by Ralph Peters [author, novelist]

When Europeans wish upon a star, they get an American president with a huge Third World chip on his shoulder.

Those “sophisticated” Europeans dismissed “cowboy” Bush as a rube beneath their contempt. If the continent’s opinion-makers could’ve changed their voter registrations, they would’ve flown to Chicago to vote for Barack Obama last fall.

They got what they wanted. But it isn’t what they expected.

President Obama may be the least Europe-friendly occupant of the White House since James Monroe (the guy who put up a “Keep Out!” sign on our hemisphere). Bam clearly doesn’t like Europeans.

A big chill has hit the trans-Atlantic atmosphere. Beyond the perfunctory grip-and-grins at Saturday’s D-Day commemoration, there was no bonhomie between European leaders and our celebrity prez.

Nor can the somber setting — or even the raw sea breeze — be blamed for the dour mood in Normandy. The president and first lady maintained their own self-absorbed bubble, enchanted with being the Obamas. President George W. Bush may have been inarticulate, but the Obamas were ungracious.

The new ice age was also evident during Bam’s stop in Germany. Walking or standing side by side, he and German Chancellor Angela Merkel looked like a couple going through a brutal divorce who got caught in the same elevator on the way to meet their lawyers.

In France, Obama brushed off Nicolas Sarkozy, the most pro-American president to occupy the Elysée Palace in my lifetime. Sarkozy had to beg for a meeting.

And Britain’s Prime Minister Gordon Brown has been treated as though the British just burned the White House — or a Kenyan village — last week.

One of the left’s high-pitched battle cries during last year’s election was: “Restore our good relations with Europe!” Welcome to reality.

The Obamas remain celebrities among some European populations. But “Old Europe’s” elected leaders are the canaries in the coal mine. And their beaks look ashen.

Even in his blame-us Cairo speech, Obama’s mention of women’s rights was aimed not at Middle Eastern savagery, but at France — where headscarves can’t be worn in public schools.

That’s rich. Our president praised the “wisdom” of King Abdullah, ignoring Saudi Arabia’s hideous treatment of women, but whacked Europeans for insisting that heads — and identities — should go uncovered in free societies.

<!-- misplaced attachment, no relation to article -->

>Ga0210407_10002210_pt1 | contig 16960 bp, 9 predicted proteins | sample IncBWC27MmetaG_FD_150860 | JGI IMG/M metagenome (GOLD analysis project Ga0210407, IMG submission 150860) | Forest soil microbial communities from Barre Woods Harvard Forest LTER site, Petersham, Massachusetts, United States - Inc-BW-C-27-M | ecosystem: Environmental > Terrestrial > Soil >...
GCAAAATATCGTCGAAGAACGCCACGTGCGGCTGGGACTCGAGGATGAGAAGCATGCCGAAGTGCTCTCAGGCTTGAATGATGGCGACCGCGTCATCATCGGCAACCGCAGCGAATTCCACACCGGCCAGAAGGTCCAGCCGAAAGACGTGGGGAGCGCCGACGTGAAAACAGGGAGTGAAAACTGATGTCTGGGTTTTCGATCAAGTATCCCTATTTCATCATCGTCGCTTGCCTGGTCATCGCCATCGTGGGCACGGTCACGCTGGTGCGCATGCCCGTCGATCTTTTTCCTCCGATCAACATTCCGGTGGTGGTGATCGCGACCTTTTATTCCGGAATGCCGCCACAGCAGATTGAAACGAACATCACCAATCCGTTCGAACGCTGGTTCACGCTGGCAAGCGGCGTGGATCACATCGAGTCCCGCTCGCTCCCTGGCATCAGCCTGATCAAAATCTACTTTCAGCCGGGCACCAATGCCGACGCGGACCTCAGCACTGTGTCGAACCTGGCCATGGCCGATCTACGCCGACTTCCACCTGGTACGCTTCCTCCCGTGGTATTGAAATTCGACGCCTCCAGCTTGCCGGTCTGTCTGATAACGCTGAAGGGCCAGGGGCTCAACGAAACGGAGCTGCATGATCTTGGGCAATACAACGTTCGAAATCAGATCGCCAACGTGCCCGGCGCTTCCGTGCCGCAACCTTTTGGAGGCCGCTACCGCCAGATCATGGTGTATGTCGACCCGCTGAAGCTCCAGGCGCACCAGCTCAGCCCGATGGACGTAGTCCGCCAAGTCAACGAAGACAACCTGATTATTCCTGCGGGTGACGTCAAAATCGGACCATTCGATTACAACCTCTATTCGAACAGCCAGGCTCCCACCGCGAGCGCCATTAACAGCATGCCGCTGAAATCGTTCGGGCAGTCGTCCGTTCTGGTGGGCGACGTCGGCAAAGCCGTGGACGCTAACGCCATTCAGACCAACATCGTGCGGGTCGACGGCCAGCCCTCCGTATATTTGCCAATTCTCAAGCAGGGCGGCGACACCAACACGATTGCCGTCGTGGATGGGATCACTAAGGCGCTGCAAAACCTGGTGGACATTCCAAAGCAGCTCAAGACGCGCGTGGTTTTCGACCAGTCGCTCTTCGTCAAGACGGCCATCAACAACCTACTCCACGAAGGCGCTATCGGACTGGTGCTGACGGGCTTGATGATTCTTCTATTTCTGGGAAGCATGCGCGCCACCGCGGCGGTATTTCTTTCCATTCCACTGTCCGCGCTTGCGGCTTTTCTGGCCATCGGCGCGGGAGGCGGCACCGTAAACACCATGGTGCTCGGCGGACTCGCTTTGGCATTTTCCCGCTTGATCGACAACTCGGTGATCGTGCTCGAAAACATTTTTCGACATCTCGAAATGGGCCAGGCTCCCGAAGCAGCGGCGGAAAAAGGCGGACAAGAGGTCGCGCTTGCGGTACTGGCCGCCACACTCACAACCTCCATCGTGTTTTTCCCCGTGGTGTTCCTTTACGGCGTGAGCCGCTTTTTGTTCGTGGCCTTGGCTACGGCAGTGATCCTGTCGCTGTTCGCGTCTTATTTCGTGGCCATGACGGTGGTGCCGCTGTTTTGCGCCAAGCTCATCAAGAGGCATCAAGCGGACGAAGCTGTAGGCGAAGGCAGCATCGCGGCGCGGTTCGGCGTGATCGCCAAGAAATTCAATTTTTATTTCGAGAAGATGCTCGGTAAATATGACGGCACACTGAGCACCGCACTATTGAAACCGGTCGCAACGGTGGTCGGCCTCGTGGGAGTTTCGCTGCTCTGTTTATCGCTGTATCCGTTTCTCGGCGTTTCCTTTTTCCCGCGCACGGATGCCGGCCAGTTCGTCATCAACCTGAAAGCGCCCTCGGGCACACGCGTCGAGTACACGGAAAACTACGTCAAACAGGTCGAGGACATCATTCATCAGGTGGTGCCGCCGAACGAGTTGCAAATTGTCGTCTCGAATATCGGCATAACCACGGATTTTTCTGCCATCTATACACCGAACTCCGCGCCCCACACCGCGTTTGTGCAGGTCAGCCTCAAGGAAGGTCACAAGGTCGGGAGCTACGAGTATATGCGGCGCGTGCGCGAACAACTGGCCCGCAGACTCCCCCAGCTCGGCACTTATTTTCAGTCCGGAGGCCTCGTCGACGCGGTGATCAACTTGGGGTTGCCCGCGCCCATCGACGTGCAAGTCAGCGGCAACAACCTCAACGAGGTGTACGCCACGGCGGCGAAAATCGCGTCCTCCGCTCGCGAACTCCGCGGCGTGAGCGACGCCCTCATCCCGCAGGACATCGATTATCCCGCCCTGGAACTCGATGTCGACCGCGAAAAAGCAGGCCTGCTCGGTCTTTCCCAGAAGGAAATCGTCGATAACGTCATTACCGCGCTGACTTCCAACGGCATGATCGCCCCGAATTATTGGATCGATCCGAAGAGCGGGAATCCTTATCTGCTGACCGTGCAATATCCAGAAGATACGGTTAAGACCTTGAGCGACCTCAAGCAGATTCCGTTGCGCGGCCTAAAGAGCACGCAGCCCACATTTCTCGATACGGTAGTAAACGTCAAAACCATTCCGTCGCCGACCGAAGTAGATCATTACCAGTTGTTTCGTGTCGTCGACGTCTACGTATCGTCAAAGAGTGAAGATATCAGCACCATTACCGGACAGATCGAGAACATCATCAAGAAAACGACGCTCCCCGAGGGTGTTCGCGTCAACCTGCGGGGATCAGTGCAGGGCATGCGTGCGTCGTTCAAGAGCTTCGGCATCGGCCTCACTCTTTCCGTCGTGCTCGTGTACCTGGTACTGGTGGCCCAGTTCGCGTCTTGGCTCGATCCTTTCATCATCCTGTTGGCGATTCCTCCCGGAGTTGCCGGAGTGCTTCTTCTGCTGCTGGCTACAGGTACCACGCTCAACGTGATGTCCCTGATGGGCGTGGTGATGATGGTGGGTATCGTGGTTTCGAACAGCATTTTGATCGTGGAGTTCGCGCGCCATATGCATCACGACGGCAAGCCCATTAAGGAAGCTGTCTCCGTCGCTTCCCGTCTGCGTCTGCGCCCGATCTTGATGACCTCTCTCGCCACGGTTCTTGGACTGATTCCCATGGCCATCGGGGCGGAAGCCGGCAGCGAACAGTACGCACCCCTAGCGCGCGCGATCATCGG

If scarves, hijabs and chadors are so great, why didn’t our first lady go to Saudi Arabia and give us a fashion show?

Our president also noted that European imperialism did great harm to the Middle East. He neglected to mention that Muslim imperialism butchered Balkan Christians up to the eve of World War I.

Anyway, Bush’s problems weren’t really with Europe — only with Germany and France, both of which had been profiting hugely from business deals with Saddam. Most of Europe stood with us. France and Germany then voted in conservative governments.

Where are the complaints about Obama slighting Europe? He’s stiff-armed every major European leader except Russia’s new czar, Vladimir Putin — the one quasi-European figure the administration hastened to embrace.

Our relations with Europe were better in Bush’s second term than today. The Obama administration bullies allies on economic policy, favors Muslim immigrants in internal disputes, insists (against the wishes of Europe’s voters) that Turkey be admitted to the European Union and excludes traditional partners from foreign-policy initiatives.

In the past, our policy often has been too Euro-centric. But we need a useful balance, not a trans-Atlantic Cold War.

Obama just seems to have it in for Europe on a personal level.

Much of our president’s youth was spent in the Third World; his closest relatives viewed events through a wacky leftist lens — and he sat for decades in a church whose pastor ranted against Jews, “racist” America and our foreign policy. It would be astonishing if Obama hadn’t internalized such views by sheer osmosis.

The evidence of our president’s preferences is on the video record: Compare his upbeat body language and smiles as he embraces Venezuela’s Hugo Chavez or the Saudi king with the scowls he offers European leaders.

Our president not only identifies with the Third World, but with a romanticized Third World whose failings are all the West’s fault. It’s the typical view of an undergraduate leftist — in 1979.

Europe is going to miss George W. Bush. ExileStreet

NY Post / copyright 2009 NY Post

Ralph Peters is Fox News’ strategic analyst. His latest book is “Looking For Trouble: Adventures in a Broken World.”

Peters is a retired Army officer and the author of 19 books, as well as of hundreds of essays and articles, written both under his own name and as Owen Parry. He is a frequent columnist for the New York Post and other publications.

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